Regulatory capital is the amount of tangible capital (ie, following deduction of goodwill) that the banking regulators (the Central Banks) require banks to maintain, given the nature of the banking activity. Under the provisions of Basle I, banks are required to set aside capital amounting to at least 4% of their average weighted assets (referred to, following various deductions, as tier 1 capital) and total capital including the above and hybrid securities (tier 2 and tier 3) (1) of at least 8% of their weighted assets. Regulatory capital is intended to represent the share of a bank to the required global equity in the banking industry given the systematic risk entailed in banking.

Basle II, which applies from 2008 (for banks that have chosen to sign up early) and which is a regulatory requirement, brings regulatory capital closer to economic capital, by no longer calculating regulatory capital as a percentage of the bank's assets but by weighting them differently according to their risk profile.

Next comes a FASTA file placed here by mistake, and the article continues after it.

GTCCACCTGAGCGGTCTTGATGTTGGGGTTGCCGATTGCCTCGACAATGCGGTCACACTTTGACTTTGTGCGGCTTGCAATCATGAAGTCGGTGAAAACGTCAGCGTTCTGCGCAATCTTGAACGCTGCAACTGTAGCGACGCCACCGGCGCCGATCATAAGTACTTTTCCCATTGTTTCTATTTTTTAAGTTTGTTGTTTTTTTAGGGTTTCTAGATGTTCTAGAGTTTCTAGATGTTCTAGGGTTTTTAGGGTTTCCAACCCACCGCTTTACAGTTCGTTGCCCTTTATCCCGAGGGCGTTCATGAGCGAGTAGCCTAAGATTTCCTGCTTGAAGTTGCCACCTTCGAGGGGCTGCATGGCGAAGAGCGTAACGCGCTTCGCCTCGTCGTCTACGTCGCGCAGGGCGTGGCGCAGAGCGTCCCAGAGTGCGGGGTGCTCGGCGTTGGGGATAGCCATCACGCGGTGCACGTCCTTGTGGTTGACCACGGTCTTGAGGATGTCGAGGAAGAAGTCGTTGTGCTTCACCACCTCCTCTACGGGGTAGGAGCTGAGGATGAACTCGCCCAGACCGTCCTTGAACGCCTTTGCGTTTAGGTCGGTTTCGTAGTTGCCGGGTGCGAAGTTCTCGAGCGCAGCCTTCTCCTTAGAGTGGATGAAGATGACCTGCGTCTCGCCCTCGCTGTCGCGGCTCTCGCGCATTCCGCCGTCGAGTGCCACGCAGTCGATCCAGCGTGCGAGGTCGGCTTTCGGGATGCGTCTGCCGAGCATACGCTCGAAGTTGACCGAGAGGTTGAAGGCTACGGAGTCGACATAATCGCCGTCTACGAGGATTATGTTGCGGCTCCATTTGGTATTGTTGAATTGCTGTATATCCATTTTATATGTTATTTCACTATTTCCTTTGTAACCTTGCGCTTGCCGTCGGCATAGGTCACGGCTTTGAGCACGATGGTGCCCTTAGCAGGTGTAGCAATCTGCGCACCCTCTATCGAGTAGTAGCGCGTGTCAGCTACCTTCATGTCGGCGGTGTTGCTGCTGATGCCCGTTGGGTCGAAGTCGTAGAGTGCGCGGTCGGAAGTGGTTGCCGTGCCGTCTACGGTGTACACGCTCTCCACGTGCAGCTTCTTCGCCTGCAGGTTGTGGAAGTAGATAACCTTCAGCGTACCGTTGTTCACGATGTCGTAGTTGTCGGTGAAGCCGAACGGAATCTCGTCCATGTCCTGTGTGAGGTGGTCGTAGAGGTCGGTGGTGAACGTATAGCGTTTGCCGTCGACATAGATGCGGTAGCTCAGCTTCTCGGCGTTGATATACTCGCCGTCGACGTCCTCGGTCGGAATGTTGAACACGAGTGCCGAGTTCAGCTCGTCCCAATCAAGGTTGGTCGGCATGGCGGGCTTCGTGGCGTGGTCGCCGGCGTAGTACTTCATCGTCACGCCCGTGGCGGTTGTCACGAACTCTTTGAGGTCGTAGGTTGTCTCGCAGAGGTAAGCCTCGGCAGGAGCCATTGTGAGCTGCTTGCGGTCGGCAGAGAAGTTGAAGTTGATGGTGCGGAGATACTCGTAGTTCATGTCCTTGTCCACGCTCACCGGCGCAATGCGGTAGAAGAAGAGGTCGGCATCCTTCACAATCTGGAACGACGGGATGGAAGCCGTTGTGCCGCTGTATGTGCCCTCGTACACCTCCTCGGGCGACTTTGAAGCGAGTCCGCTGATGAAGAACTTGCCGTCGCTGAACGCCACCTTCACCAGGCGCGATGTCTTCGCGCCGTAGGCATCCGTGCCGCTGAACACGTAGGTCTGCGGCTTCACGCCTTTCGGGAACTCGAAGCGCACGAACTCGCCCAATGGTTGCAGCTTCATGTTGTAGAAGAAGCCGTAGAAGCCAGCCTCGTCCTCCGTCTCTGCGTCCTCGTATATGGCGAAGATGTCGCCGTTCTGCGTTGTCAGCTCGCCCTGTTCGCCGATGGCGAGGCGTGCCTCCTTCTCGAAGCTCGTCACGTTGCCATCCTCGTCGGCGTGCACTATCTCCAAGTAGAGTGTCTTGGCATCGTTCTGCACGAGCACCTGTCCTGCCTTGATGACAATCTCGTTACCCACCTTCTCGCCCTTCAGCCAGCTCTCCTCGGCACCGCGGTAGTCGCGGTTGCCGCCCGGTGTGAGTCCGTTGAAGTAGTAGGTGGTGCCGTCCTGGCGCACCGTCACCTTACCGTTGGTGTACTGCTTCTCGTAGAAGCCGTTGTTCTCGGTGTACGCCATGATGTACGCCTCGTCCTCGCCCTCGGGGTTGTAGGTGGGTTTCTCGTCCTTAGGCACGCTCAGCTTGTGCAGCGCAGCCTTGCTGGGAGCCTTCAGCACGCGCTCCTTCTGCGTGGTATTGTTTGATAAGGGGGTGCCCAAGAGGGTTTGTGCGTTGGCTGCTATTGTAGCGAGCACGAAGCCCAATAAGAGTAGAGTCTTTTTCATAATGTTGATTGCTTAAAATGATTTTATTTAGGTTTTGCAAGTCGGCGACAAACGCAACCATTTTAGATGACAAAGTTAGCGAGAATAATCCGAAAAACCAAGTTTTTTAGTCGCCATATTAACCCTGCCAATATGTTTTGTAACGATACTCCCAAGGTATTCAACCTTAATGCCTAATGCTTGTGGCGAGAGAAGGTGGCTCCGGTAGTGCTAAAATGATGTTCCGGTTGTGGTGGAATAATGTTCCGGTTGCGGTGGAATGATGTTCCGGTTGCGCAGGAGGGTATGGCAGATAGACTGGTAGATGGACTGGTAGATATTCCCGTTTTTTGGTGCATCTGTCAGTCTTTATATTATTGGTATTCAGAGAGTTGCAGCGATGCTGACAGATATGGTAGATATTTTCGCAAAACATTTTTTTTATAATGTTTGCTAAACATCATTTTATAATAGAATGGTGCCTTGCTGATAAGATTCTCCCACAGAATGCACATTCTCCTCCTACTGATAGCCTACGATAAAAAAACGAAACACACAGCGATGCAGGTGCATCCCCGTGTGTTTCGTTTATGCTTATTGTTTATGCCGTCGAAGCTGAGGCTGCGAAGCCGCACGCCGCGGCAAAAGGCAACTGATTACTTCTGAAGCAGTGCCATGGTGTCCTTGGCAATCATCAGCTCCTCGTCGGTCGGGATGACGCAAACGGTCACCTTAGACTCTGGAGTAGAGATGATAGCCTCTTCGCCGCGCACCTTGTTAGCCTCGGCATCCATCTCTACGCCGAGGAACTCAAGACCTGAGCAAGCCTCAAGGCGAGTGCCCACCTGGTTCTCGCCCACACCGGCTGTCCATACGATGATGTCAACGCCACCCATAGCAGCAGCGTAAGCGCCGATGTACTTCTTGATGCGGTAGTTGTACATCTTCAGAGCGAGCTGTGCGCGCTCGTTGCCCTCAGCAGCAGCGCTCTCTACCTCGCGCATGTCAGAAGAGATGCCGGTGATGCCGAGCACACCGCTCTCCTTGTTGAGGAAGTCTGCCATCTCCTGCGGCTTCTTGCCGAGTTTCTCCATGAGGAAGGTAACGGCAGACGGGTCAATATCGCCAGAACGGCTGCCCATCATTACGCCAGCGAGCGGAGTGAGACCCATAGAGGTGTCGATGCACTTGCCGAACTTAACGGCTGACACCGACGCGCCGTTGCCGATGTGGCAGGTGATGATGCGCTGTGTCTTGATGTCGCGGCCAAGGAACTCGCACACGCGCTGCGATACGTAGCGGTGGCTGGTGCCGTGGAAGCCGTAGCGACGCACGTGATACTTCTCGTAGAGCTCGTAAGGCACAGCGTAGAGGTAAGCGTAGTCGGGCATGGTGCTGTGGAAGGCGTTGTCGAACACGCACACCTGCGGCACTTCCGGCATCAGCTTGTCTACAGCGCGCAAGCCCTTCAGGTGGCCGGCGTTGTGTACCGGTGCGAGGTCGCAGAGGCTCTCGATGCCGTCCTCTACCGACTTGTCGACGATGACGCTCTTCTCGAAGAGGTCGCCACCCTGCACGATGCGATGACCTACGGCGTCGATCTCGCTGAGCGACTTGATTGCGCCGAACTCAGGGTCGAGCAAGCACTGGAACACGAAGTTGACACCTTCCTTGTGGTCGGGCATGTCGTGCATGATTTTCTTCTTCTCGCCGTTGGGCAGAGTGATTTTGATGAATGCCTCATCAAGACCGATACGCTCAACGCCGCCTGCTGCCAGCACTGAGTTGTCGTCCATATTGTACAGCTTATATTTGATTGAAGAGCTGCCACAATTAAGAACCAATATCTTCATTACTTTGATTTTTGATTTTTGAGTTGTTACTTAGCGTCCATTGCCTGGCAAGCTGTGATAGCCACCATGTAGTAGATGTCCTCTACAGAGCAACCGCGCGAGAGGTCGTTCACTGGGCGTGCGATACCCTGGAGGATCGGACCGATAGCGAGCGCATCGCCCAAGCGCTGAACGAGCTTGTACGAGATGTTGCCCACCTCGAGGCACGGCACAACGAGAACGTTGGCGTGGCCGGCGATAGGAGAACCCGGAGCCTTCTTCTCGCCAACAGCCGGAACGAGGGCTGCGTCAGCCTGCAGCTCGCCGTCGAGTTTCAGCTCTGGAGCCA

Economic capital corresponds to the difference between losses that a bank could incur in extreme cases and the losses it could incur in the ordinary course of business, during normal periods.  “Average” losses are generally covered by the interest margin.  Larger losses are covered by economic capital. The lower the bank’s equity capital compared with the economic capital requirement, the less able it will be to absorb extraordinary losses and the more fragile it will be. In the same way that we don't build dykes along rivers just to cope with normal flow, but to protect ourselves during the sort of floods that happen once every 100 years, economic capital is often fixed by the bank's management in order to cover around 99.5%, or even 99.97% of cases. In the latter case, which generally corresponds to an AA rating, the bank has a 0.03%, probability of going bankrupt, or to go back to the river analogy, once in every 3,333 years, a river will burst its banks and flow over the dyke.